by Chris MaGee
Now this is how you do a remake... It's been rumoured for a while now that Martin Scorsese was thinking about remaking Masahiro Shinoda's 1971 adaptation of Shusaku Endo's 1966 novel "Silence", but now according to Variety.com the "Taxi Driver" and "Goodfellas" director is bound and determined to make it his next project, and he wants some top notch talent to help him out.
Scorsese and producer Graham King are in talks with Daniel Day-Lewis and Benicio Del Toro to star in the story of two Jesuit priests who in the 17th travel to Japan to investigate the apparent apostasy of their mentor, a Father Cristóvão Ferreira. Of course what they find is that the Tokugawa Shogunate has just defeated a Christian uprising and that the faith has been driven underground.
In the same way that Scorsese made (mostly) all the right choices in his remake of another Asian contemporary classic, Wai-keung Lau's and Siu Fai Mak's "Infernal Affairs", it looks as if he's set on securing the best onscreen talent he can find in order to do the original film justice. It's an especially refreshing approach considering so many remakes of Asian films over the past few years have cast dubiously talented newcomers or TV actors trying to make the transition to film into the main roles.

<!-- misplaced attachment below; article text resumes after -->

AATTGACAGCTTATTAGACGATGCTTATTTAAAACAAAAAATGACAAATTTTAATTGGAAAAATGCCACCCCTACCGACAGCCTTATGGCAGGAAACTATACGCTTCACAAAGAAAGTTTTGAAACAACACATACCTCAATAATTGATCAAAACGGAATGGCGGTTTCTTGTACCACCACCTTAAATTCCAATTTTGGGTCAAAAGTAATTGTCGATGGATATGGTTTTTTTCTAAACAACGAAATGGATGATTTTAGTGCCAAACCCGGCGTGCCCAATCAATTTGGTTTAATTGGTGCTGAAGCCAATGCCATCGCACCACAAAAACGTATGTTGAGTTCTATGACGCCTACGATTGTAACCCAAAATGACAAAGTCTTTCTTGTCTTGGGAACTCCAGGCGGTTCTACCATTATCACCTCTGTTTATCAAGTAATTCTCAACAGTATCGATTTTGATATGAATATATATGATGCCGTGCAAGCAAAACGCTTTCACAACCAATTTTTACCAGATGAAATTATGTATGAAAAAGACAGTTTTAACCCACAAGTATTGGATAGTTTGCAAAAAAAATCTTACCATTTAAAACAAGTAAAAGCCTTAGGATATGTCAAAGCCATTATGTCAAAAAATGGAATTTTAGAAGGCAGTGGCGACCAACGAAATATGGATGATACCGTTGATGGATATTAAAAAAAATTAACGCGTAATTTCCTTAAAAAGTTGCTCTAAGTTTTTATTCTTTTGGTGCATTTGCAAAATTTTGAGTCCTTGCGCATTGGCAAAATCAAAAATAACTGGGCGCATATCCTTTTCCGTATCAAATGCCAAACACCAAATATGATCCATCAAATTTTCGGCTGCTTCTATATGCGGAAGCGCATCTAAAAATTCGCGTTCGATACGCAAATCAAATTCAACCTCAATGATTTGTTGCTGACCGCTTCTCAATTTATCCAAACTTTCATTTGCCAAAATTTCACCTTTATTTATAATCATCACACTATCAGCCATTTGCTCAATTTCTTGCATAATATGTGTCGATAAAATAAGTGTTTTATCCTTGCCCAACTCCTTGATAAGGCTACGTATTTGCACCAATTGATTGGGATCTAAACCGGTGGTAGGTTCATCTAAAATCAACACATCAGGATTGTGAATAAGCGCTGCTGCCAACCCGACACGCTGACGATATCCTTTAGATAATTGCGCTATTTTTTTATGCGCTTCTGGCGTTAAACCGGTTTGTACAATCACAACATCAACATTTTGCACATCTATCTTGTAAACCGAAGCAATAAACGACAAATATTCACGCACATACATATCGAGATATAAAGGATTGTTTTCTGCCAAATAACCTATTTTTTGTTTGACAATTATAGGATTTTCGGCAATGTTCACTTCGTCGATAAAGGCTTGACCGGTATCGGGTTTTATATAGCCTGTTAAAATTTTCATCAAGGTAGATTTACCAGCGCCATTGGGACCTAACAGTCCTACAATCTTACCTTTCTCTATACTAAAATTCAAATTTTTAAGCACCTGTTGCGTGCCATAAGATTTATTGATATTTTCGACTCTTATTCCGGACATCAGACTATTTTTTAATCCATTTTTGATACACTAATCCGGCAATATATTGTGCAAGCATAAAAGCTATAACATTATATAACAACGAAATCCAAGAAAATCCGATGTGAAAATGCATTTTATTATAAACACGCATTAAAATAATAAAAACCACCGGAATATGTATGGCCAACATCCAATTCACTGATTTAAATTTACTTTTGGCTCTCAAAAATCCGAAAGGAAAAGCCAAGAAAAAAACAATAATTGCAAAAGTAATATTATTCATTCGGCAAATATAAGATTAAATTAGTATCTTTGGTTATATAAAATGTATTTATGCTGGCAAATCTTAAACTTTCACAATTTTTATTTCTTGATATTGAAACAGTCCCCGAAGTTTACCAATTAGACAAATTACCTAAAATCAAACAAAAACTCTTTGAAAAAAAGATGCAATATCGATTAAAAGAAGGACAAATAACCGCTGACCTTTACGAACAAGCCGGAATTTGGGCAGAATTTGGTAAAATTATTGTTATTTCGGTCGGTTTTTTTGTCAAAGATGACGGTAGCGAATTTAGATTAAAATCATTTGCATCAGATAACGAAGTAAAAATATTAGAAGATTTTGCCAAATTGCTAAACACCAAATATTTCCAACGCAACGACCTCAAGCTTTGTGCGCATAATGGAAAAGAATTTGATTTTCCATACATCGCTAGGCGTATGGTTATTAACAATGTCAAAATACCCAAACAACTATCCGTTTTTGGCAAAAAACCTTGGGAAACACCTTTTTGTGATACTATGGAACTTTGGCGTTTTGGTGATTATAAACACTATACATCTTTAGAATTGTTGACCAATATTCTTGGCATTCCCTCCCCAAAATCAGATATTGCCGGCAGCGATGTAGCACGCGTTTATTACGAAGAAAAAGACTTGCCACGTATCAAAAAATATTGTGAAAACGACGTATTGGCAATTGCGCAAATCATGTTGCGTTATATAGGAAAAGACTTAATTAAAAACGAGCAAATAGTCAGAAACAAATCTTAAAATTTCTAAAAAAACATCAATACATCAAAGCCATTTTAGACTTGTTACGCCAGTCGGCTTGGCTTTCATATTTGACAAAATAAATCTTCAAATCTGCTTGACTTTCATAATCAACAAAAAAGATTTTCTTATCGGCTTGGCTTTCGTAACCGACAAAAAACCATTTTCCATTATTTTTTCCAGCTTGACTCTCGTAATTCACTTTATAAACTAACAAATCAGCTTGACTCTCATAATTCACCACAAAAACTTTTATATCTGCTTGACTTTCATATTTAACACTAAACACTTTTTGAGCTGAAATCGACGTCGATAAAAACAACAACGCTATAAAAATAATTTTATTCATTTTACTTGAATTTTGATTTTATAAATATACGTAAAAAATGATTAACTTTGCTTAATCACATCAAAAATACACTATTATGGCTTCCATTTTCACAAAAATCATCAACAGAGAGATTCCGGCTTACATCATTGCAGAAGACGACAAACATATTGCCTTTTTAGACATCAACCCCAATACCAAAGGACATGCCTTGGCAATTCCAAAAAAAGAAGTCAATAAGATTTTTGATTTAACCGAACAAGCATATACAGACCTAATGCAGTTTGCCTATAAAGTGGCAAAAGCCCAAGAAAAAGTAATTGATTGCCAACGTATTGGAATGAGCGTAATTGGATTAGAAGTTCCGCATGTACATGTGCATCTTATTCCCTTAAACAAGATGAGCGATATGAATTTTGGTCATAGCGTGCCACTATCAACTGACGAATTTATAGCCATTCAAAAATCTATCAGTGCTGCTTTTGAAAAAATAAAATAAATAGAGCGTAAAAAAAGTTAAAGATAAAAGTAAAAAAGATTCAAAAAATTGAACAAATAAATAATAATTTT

Of course the casting of Day-Lewis and Del Toro hasn't been locked in yet, but this is a very encouraging sign of what hopefully will be a remake to actually get excited about.
Thanks to Jason Gray for pointing the way to this story.
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